Whether you’re preparing for a phone screen or a final stage interview, virtual interviews are now an inevitable component of the hiring process. In the last decade, online job interviews have increased by nearly 50%, according to LegalJobs.io.

In response to the COVID-19 pandemic and physical distancing guidelines, many companies have adopted virtual interviews as the standard for all candidates. By moving interviews online, both employers and job seekers can save time and cut down on travel costs associated with in-person interviews. 

The ability to interview for a job from the comfort of a familiar environment is a big plus for those of us who are prone to pre-interview jitters. But virtual interviews come with their own set of challenges. It’s important to prepare ahead of time to prevent technical difficulties and put your best foot forward in a remote setting.

1. Test your technology before the interview.

Check to make sure your microphone, headphones, and webcam are working properly. If your interview is being conducted on a video conferencing platform such as Zoom or Microsoft Teams, you can use the test call feature to check your audio, video, and wi-fi quality ahead of the conversation.

2.Position yourself in a clean, quiet, and well-lit space.

Video interviews can provide interviewers with an intimate look into a candidate’s remote work environment. Messy, loud, or poorly lit spaces can affect the interviewer’s perception of a candidate. Thus, it’s important to ensure that your environment is a positive reflection of your working style.

If your remote interview setting does not meet these criteria, consider using a professional virtual background for your call or moving to a different location.

3. Dress for success.

Yes, even during a virtual interview! 

“It would be unprofessional to come dressed in anything other than business casual,” says Aida Xie, a writer for Worknetics Global.

Professional attire sets the tone for the conversation and helps all participants feel more comfortable, competent, and confident.

4. Communicate clearly and confidently.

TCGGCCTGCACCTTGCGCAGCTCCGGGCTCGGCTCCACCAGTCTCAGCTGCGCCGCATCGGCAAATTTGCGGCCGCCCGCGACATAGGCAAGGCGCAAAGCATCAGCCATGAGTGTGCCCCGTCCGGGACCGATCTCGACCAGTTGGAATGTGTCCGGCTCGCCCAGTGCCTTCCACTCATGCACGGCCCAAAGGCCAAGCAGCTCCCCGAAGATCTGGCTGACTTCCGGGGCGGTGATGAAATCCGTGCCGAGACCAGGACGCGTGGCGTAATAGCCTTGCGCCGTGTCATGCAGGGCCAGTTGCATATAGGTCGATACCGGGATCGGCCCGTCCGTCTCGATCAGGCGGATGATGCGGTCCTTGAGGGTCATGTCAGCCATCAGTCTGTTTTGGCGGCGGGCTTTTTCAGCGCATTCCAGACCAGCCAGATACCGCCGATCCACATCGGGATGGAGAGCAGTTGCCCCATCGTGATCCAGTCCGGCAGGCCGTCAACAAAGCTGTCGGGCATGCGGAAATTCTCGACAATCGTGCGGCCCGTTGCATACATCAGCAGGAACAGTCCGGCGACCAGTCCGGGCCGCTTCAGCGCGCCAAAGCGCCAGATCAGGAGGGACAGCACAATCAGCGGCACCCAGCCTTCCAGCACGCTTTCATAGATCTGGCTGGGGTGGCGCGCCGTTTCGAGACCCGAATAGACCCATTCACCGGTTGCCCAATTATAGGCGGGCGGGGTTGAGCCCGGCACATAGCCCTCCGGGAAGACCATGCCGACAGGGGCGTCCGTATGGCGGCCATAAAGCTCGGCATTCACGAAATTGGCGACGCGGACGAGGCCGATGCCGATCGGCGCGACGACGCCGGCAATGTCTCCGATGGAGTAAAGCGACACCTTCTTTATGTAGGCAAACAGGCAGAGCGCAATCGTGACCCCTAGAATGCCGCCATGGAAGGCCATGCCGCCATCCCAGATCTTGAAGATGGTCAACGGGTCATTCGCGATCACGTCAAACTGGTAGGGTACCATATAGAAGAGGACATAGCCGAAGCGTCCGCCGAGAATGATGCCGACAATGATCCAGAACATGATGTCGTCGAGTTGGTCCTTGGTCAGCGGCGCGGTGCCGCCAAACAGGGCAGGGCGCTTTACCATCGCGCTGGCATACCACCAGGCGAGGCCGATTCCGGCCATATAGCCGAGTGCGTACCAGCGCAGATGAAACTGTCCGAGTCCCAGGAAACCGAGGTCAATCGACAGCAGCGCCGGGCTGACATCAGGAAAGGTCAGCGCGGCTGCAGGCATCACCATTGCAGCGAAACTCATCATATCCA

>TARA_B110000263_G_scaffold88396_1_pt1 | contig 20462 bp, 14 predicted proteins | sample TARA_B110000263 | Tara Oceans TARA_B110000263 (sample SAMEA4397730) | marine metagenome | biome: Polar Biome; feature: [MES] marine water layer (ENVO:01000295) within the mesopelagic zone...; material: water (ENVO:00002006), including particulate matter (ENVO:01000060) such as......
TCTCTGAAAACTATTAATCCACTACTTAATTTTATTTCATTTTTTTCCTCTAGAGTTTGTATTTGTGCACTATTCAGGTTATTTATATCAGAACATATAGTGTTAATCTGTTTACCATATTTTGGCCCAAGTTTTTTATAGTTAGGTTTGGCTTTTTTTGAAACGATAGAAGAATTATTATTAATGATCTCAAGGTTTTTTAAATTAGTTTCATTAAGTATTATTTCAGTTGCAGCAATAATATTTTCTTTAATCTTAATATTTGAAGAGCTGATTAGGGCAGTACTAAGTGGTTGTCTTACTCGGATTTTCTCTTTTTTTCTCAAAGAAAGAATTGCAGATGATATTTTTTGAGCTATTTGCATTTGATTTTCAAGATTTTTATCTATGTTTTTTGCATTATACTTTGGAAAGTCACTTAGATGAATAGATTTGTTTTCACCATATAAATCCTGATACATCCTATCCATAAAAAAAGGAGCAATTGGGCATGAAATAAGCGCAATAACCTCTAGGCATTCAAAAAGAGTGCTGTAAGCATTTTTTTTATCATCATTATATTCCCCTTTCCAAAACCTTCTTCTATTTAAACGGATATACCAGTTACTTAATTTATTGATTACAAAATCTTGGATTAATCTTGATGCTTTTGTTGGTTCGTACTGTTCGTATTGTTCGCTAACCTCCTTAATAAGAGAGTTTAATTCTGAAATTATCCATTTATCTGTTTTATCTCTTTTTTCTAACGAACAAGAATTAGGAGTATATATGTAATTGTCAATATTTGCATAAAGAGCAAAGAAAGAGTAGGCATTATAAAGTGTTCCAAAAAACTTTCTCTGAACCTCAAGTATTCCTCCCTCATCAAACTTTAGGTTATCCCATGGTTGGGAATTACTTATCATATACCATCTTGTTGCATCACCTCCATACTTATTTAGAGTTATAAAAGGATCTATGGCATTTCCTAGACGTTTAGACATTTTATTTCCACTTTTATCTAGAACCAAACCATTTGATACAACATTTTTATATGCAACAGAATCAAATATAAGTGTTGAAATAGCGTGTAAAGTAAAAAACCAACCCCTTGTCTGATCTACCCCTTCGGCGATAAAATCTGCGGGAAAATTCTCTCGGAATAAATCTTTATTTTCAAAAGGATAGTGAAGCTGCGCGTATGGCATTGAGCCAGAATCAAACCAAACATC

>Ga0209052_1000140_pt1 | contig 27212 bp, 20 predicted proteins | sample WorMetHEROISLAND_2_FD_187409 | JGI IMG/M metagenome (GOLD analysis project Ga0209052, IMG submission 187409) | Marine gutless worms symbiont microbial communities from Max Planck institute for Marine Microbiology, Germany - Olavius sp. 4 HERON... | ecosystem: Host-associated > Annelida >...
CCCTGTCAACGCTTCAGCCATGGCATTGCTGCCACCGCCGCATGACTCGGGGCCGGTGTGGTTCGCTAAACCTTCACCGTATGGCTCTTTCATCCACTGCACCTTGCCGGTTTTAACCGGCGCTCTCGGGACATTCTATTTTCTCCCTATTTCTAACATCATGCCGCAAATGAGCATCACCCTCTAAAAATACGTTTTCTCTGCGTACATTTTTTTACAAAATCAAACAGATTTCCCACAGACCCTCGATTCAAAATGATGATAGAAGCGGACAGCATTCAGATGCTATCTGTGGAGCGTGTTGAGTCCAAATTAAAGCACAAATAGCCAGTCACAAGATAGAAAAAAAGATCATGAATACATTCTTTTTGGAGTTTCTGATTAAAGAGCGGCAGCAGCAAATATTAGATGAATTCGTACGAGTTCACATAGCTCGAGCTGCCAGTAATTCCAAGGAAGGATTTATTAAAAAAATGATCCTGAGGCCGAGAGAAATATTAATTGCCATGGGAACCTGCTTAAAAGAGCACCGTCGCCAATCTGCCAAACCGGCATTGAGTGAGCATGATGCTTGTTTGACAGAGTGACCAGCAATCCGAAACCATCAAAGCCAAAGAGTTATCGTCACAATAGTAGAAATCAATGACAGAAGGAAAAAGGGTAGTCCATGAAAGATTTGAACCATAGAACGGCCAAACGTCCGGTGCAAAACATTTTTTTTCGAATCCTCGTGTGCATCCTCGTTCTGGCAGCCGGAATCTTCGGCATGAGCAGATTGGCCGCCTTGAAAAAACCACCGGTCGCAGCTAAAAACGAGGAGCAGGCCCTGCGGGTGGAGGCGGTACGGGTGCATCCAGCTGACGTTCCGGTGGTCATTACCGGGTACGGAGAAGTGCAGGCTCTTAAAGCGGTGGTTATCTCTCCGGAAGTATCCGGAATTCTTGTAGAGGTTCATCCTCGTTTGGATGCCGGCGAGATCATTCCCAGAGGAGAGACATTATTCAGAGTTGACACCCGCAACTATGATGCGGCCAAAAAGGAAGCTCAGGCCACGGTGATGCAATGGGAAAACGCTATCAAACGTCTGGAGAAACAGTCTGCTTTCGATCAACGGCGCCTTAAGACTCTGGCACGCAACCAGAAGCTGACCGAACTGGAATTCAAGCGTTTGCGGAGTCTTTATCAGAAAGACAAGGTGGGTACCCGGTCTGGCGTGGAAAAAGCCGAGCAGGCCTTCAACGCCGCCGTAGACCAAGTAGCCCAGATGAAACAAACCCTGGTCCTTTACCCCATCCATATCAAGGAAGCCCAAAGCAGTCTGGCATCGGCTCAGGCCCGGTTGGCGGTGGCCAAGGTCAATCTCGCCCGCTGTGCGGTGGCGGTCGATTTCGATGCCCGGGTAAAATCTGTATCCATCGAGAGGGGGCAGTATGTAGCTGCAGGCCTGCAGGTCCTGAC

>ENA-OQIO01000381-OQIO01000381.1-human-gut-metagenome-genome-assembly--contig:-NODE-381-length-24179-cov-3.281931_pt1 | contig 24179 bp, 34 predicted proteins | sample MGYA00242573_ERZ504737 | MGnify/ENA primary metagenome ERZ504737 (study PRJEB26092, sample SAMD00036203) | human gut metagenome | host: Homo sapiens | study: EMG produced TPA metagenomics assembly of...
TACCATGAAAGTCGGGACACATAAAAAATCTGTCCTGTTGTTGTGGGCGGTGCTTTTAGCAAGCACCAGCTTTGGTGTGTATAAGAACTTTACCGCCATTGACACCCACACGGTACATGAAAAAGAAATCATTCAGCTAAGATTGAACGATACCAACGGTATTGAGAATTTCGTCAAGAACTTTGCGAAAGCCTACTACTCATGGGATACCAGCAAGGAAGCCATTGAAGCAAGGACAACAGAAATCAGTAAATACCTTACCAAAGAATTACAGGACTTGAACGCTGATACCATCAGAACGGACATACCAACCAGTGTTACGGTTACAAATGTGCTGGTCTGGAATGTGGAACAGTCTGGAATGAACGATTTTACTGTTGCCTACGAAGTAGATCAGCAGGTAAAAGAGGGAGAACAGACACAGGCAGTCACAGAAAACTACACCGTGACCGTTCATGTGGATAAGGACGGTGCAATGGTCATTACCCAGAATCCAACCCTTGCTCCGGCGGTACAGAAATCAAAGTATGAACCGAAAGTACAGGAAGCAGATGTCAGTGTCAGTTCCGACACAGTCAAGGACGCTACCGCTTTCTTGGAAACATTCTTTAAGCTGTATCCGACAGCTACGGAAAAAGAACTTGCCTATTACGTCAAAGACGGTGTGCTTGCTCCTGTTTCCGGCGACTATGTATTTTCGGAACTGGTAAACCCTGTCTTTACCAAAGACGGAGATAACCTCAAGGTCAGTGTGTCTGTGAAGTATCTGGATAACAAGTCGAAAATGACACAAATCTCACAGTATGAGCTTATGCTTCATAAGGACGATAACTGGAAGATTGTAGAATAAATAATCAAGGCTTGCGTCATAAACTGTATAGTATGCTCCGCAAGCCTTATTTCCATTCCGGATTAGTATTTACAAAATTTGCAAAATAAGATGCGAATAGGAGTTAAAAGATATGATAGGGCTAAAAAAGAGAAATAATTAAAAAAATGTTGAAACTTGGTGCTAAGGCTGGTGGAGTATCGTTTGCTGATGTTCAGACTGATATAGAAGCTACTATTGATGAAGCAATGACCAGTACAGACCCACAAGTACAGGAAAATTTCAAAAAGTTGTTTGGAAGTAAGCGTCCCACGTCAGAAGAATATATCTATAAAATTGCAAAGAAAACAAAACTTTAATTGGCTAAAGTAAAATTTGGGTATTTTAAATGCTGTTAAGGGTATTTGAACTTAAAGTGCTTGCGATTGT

Technology can sometimes be a barrier to effective communication during virtual interviews. Unexpected issues with wi-fi or reception can complicate things further. Make sure to speak directly into your microphone and ask for clarification if you didn’t quite catch something your interviewers said. 

5. Follow up with your interviewers.

Compared to in-person interviews, virtual interviews tend to be faster paced and conclude abruptly. It’s important to leave a lasting impression on your interviewers, who likely conduct several of these interviews a day. Don’t forget to follow up with a personalized thank you note to let them know that you are committed to the role.

Ready to put your virtual interview skills to the test?

Apply to open positions on our job board today.

Rust Gets a New Home

Rust is being saved.

A consortium of Microsoft, Amazon Web Services, Huawei, Mozilla and Google last week launched the Rust Foundation committing $2 million to sustain the organization.

If you’re wondering why anyone would want to do that, you’re obviously not an IT professional or a gamer.

Rust is a programming language so beloved by developers that for years they’ve overwhelmingly rated it ahead of all other languages like Python, Typescript and C# on Stack Overflow’s annual “Most Loved, Most Dreaded” survey.

Despite the thousands of volunteers who contribute to the open-source project, when Mozilla, its sponsor, began laying off staff last year Rust’s future was endangered. Mozilla, best known for its Firefox browser, began developing Rust a decade ago, says Techcrunch, as an alternative to C/C++ to improve Firefox performance.

Since getting a public release in 2015 Rust has been widely adopted by organizations worldwide, including such groups as Dropbox, Postmates and the New Zealand Fire Service.

“Mozilla incubated Rust to build a better Firefox and contribute to a better Internet,” said Bobby Holley, Mozilla and Rust Foundation Board member. “In its new home with the Rust Foundation, Rust will have the room to grow into its own success, while continuing to amplify some of the core values that Mozilla shares with the Rust community.”

In a blog post about the new foundation, its interim executive director Ashley Williams described Rust as a “a barrier-breaking technology — deconstructing previously assumed-immovable tradeoffs and binary oppositions.”

But more than just a programming language, she says, “Rust’s product is the experience of being a Rust developer… One of the most powerful driving forces of the Rust project is the simultaneous belief in the power of systems programming and the commitment to ensuring that such power is wieldable by everyone.”

In its report, Techcrunch said each of the sponsors uses Rust in developing or rebuilding “core aspects of some of their stacks.” Microsoft recently formed a Rust team. Google is funding a project to improve the Apache webserver using Rust.

Photo by Max Duzij